Sunday – Ordinary Time – Week 16 – Year B

christ-tree-of-life-greek-iconWe like to see movies and television shows with war and division, but this isn’t really how we want to live is it?  If we are going to actually experience the effects, we’d rather live in peace and unity.  On movies we find it exciting to see whole nations lined up with weaponry crashing into one another, or in soap opera type television shows, the betrayal and infighting between friends and family, but in reality, we don’t want war and division; it might bring excitement for a moment, but that moment is passing and we are left battered and sick.  Instead we want a life of peace and unity amongst all people.  When there is peace and unity, our culture, our humanity can flourish; the arts, education, and religion can be practiced more in times of peace.  Instead of spending our energies on destruction and death, we can spend our energies on growth and life.  But what brings unity and peace? In today’s second reading we are told, only Christ can bring peace to us. Only the Holy Spirit can bring true unity.  Only God can stop the war and division between people and within each person.

Ever since the fall of our first parents, Adam and Eve, there has been war and division, or as St. Paul says, “a dividing wall of enmity.”  Remember how God drove Adam and Eve away from the Tree of Life and placed an angel to guard it.  Ever since the fall there has been three types of war or division:  between God and man, between man and man, and within each man, between his spirit and his flesh.  Once sin infected the human heart and mind, nothing of earth was strong enough to reconcile these things, nothing strong enough to bring peace and unity between us and God, between all people, and between each person’s soul and body.  There has been depression, addiction, hatred, and murder ever since… a dividing wall between us and the life that God originally intended for us.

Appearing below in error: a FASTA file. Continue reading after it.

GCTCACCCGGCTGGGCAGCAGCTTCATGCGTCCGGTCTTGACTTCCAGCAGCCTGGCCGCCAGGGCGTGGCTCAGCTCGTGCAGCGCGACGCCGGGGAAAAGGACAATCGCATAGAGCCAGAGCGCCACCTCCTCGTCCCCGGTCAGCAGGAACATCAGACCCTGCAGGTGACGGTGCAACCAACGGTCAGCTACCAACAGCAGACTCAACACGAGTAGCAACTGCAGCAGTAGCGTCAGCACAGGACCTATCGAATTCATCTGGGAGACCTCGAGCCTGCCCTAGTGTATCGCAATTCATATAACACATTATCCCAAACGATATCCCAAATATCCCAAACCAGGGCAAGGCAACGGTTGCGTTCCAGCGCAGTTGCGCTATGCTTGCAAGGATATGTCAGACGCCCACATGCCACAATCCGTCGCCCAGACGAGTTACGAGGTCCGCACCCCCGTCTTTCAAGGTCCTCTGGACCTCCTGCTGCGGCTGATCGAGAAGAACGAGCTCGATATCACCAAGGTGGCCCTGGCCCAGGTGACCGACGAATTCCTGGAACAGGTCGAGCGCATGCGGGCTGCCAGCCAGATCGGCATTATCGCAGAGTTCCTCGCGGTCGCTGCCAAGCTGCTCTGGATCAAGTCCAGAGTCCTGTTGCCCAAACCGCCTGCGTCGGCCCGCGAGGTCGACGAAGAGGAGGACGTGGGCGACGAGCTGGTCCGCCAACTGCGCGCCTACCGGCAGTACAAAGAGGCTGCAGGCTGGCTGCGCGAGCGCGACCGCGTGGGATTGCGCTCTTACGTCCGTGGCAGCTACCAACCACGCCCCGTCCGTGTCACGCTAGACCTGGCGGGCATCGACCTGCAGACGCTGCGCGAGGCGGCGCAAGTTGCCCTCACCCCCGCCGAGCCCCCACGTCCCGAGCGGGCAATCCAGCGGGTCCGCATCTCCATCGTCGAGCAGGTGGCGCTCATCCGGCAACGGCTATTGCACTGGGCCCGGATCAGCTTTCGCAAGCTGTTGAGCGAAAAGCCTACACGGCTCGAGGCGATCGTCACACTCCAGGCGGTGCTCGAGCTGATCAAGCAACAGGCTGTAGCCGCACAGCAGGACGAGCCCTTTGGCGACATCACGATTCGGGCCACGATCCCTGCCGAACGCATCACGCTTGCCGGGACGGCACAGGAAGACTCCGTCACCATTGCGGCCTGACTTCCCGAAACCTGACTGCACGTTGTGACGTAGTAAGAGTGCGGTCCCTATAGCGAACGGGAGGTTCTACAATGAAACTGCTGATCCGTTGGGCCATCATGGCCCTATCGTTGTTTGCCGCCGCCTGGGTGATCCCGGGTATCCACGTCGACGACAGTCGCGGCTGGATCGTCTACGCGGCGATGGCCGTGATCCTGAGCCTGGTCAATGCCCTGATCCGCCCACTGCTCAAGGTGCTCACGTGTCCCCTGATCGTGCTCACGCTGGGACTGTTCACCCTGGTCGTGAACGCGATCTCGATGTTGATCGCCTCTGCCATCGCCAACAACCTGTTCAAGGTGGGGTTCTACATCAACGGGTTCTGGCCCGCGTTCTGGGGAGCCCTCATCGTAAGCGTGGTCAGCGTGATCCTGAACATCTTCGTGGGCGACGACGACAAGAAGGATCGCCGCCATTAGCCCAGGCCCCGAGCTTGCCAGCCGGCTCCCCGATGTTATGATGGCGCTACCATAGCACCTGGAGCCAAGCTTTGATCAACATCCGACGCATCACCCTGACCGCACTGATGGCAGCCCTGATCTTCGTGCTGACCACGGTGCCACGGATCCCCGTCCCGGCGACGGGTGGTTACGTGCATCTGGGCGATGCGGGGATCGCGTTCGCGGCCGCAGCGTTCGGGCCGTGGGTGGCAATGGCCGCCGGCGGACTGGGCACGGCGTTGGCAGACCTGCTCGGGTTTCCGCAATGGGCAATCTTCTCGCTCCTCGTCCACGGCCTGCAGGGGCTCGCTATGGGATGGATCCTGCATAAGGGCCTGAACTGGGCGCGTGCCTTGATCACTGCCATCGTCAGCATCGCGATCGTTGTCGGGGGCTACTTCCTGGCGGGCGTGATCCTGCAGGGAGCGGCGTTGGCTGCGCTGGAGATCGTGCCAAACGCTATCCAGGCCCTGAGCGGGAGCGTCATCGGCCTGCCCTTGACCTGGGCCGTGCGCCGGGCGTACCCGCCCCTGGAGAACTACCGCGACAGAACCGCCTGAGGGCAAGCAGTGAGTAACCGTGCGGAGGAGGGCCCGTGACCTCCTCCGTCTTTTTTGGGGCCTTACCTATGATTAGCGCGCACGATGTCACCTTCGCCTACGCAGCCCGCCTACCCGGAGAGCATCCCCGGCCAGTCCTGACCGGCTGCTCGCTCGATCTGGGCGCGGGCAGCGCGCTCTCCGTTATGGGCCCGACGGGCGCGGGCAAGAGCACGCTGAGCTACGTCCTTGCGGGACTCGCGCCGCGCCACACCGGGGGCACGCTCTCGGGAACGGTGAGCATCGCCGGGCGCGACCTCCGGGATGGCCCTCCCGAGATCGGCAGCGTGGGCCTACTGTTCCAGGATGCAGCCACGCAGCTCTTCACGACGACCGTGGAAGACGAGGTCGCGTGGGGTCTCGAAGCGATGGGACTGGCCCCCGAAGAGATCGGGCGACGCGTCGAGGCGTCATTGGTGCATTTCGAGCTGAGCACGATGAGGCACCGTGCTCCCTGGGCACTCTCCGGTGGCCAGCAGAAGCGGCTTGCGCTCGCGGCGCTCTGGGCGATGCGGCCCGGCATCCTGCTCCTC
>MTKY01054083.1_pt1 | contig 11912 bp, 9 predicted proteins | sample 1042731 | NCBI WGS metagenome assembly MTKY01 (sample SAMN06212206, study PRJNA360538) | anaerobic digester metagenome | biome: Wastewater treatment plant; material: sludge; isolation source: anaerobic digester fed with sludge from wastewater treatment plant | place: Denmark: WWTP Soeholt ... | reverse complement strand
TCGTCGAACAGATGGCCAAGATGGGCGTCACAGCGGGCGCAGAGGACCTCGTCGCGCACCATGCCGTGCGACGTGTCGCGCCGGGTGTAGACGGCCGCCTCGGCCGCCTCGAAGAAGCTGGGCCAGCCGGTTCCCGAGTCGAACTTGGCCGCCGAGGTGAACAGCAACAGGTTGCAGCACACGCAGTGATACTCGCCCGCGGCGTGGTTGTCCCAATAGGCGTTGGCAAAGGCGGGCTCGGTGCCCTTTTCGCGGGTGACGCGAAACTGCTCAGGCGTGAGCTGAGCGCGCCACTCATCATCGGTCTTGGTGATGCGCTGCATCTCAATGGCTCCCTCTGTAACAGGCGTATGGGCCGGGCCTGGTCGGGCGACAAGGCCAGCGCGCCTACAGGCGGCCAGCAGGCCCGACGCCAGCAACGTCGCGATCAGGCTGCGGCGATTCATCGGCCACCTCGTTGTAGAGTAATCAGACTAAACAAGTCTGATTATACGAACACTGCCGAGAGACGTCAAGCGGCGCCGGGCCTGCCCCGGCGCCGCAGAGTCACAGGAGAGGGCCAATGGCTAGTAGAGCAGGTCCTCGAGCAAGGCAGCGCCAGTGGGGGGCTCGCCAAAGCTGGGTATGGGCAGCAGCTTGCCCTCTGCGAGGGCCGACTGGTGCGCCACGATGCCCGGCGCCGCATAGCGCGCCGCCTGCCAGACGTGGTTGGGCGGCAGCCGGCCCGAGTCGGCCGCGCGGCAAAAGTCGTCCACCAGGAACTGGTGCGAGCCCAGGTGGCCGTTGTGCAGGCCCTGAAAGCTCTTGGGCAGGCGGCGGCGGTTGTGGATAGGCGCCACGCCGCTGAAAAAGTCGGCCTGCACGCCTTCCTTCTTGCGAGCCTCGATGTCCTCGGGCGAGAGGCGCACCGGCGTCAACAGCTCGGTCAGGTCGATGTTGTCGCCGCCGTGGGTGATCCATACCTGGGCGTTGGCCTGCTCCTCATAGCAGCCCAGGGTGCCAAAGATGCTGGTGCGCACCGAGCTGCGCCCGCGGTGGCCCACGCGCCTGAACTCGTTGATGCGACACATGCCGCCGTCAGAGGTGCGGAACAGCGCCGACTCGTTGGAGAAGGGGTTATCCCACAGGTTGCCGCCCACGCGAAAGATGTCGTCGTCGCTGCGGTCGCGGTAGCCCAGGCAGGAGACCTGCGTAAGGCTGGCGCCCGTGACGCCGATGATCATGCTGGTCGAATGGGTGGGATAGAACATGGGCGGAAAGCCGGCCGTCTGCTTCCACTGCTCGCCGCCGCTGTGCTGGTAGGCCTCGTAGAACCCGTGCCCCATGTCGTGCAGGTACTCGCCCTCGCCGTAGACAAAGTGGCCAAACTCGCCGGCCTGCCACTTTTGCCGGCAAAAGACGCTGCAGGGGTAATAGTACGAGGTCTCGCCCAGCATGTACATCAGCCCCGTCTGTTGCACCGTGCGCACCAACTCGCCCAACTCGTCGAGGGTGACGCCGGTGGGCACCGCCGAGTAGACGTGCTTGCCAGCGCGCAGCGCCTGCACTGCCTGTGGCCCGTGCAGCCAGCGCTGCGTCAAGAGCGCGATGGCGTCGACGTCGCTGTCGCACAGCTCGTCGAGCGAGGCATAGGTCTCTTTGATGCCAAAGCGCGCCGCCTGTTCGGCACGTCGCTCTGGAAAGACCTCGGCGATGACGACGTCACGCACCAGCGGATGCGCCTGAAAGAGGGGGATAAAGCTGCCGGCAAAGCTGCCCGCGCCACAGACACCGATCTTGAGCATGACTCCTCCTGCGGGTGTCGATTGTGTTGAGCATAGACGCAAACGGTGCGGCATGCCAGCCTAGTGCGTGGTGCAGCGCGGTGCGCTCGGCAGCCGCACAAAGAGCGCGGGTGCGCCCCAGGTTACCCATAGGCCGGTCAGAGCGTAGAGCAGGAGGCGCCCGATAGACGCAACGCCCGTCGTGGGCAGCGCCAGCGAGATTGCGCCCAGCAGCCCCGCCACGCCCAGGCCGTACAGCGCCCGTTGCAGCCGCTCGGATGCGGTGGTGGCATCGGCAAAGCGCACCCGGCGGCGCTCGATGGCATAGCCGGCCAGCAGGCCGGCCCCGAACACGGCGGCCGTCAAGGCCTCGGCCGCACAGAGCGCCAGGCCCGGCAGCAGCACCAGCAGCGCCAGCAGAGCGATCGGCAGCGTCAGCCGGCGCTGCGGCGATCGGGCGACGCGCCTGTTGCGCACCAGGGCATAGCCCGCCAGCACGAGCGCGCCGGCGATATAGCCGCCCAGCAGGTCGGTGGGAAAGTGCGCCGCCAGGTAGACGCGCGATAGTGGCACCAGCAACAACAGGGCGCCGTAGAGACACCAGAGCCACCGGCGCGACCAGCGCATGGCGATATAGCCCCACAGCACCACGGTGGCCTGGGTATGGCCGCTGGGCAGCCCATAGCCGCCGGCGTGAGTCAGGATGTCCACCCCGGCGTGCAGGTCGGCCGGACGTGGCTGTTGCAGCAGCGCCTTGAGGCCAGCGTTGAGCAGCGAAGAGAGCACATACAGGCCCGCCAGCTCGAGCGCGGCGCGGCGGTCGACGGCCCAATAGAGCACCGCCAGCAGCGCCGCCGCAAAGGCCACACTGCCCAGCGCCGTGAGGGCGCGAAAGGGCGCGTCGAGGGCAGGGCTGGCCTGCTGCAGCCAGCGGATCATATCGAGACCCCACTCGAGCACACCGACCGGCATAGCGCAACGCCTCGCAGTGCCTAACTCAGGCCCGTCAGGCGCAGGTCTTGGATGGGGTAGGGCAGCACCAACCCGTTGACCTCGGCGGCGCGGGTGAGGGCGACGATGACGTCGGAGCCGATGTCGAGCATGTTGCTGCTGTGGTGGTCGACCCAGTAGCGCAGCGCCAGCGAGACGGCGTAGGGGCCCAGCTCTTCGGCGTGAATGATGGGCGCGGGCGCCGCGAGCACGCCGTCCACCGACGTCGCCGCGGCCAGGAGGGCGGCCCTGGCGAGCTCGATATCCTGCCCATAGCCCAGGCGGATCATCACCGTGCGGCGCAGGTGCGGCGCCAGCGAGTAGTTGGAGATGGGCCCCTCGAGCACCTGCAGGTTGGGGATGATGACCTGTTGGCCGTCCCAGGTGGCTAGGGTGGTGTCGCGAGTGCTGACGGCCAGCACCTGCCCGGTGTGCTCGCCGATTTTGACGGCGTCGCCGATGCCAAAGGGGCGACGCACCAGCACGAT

This is why the Father sent his Son.  We hear in the first reading, “I will raise up a righteous shoot to David, as king he shall reign and govern wisely, he shall do what is just and right in the land.”  And in the Gospel we hear how Jesus is the shepherd from God, whose heart is moved with pity for us who are like sheep without a shepherd… A flock without a shepherd is one which wolves can make war on.  A flock without a shepherd is one which is divided; with no shepherd to follow, they wander away from each other.  Christ is the only shepherd that can bring unity to all us sheep throughout the world, he is the only one that can bring peace.  Again we hear from the 2nd reading, “He came and preached peace … for through him we have access in one Spirit to the Father.”  Through Christ and the Holy Spirit, the access to the Tree of Life which was lost is returned to us.  God the Father is the Tree of Life, he is the source of all being, of all peace, of all unity, and of all life.  When we gather around this tree and eat of its fruit, we become forgiven, healed, and we become one.  When we as sheep draw close to the shepherd, he leads us to this tree, and being close to him, we are united and at peace with one another.